Imports of wood packaging, logs, and lumber involving tropical hardwood species (including Eucalyptus) into Hawaii must be debarked or fumigated (Code of Federal Regulations – 7CFR 319.40-5). Imports of most living plants are subject only to inspection (Code of Federal Regulations – 7CFR319.37). The tiny size of the rust spores makes detection during inspection unlikely unless the plant is displaying symptoms of the disease.

 

Sources

Code of Federal Regulations. January 1, 2005 (Title 7, Volume 5). 7CFR319.40-5: Logs, lumber, and other unmanufactured wood articles – importation and entry requirements for specified articles. (available by using search engines/retrieval services at http://www.gpoaccess.gov/fr/index.html).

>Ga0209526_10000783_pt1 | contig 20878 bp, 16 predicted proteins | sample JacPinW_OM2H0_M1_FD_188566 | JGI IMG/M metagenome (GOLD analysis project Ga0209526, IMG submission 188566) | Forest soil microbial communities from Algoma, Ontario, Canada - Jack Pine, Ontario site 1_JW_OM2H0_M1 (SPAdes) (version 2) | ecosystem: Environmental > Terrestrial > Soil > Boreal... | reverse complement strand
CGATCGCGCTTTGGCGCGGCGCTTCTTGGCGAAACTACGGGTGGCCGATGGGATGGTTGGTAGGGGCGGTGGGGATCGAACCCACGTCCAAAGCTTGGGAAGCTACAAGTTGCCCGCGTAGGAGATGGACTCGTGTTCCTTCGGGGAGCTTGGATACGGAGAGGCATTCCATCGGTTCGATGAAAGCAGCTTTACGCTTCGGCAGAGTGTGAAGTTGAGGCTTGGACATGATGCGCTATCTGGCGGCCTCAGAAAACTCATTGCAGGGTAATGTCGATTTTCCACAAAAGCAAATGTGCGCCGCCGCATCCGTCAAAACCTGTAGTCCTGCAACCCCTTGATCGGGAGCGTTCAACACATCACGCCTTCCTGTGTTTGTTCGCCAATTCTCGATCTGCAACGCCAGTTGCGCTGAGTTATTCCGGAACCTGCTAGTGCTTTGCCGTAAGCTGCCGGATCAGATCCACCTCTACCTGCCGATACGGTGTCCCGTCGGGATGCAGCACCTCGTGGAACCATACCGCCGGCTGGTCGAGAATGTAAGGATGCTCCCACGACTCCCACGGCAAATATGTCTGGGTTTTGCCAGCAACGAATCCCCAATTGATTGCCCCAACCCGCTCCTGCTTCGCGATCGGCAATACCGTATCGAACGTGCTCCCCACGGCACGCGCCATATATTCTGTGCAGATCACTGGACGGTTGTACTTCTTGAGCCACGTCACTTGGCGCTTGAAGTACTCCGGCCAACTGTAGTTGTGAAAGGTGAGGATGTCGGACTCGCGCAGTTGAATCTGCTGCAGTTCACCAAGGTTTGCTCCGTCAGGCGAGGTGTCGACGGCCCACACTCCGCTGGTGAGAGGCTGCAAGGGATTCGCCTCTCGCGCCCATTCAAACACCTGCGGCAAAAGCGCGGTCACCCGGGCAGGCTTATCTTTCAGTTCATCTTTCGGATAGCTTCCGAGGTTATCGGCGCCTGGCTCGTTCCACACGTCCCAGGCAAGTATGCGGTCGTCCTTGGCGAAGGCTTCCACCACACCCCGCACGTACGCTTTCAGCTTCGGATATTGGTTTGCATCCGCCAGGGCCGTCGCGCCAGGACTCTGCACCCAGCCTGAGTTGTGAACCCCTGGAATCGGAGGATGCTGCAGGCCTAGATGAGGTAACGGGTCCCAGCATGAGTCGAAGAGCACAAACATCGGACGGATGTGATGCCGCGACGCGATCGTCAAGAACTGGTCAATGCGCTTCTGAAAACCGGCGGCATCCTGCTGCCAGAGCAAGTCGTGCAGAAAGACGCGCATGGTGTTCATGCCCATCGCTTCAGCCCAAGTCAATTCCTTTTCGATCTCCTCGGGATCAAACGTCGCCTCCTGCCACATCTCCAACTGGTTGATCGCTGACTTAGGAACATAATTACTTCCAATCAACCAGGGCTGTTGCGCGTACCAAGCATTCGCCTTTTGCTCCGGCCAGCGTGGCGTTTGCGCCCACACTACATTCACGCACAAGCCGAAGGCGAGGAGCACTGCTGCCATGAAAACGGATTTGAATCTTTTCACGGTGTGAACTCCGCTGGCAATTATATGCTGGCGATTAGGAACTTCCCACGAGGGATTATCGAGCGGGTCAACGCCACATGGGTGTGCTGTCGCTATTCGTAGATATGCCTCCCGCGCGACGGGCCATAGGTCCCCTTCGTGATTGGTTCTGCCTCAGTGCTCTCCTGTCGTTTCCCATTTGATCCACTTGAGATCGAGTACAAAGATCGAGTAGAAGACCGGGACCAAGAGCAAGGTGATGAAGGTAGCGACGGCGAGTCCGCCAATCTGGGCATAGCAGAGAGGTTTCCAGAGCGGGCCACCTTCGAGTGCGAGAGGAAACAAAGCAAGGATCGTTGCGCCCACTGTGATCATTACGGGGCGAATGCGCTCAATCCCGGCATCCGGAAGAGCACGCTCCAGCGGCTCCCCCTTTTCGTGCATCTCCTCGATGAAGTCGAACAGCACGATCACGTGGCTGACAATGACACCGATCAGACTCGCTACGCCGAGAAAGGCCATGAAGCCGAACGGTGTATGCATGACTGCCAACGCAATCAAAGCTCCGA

Code of Federal Regulations. January 1, 2005 (Title 7, Volume 5). 7CFR319.37: Nursery stock, plants, roots, bulbs, seeds, and other plant products – prohibitions and restrictions on importation: disposal of articles refused importation. (available by using search engines/retrieval services at http://www.gpoaccess.gov/fr/index.html).

Loope, L. and A.M. LaRosa. 2008 ‘Ohi’a Rust (Eucalyptus Rust) (Puccinia psidii Winter) Risk Assessment for Hawai`i

Loope, L. 2009. A summary of Information Related to Regulatory Options for Prevneting Introduction of Additional Strains of the Rust Puccinia psidii Winter (Guava Rust) To Hawaii